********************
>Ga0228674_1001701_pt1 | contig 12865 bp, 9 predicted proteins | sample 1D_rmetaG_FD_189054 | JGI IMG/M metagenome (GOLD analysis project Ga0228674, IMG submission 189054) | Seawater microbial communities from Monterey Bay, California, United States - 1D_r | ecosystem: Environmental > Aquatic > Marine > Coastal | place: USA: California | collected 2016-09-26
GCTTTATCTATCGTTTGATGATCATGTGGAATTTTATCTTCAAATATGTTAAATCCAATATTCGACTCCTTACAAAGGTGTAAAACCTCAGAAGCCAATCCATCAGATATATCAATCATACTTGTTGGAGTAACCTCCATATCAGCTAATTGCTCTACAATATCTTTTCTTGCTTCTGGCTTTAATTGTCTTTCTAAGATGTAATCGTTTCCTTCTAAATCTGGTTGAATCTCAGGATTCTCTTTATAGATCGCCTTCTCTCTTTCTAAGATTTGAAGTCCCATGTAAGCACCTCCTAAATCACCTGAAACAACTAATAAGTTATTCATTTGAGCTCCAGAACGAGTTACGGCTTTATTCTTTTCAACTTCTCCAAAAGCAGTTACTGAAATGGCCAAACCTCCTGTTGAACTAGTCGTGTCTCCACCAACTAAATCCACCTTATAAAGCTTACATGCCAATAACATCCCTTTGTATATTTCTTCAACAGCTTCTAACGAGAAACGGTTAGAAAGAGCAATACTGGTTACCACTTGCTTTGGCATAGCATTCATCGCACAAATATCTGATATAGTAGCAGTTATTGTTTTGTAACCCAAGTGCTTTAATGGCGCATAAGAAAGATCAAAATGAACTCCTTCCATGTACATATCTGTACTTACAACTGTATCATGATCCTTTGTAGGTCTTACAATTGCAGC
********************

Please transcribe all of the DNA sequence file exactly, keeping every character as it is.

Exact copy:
>Ga0228674_1001701_pt1 | contig 12865 bp, 9 predicted proteins | sample 1D_rmetaG_FD_189054 | JGI IMG/M metagenome (GOLD analysis project Ga0228674, IMG submission 189054) | Seawater microbial communities from Monterey Bay, California, United States - 1D_r | ecosystem: Environmental > Aquatic > Marine > Coastal | place: USA: California | collected 2016-09-26
GCTTTATCTATCGTTTGATGATCATGTGGAATTTTATCTTCAAATATGTTAAATCCAATATTCGACTCCTTACAAAGGTGTAAAACCTCAGAAGCCAATCCATCAGATATATCAATCATACTTGTTGGAGTAACCTCCATATCAGCTAATTGCTCTACAATATCTTTTCTTGCTTCTGGCTTTAATTGTCTTTCTAAGATGTAATCGTTTCCTTCTAAATCTGGTTGAATCTCAGGATTCTCTTTATAGATCGCCTTCTCTCTTTCTAAGATTTGAAGTCCCATGTAAGCACCTCCTAAATCACCTGAAACAACTAATAAGTTATTCATTTGAGCTCCAGAACGAGTTACGGCTTTATTCTTTTCAACTTCTCCAAAAGCAGTTACTGAAATGGCCAAACCTCCTGTTGAACTAGTCGTGTCTCCACCAACTAAATCCACCTTATAAAGCTTACATGCCAATAACATCCCTTTGTATATTTCTTCAACAGCTTCTAACGAGAAACGGTTAGAAAGAGCAATACTGGTTACCACTTGCTTTGGCATAGCATTCATCGCACAAATATCTGATATAGTAGCAGTTATTGTTTTGTAACCCAAGTGCTTTAATGGCGCATAAGAAAGATCAAAATGAACTCCTTCCATGTACATATCTGTACTTACAACTGTATCATGATCCTTTGTAGGTCTTACAATTGCAGC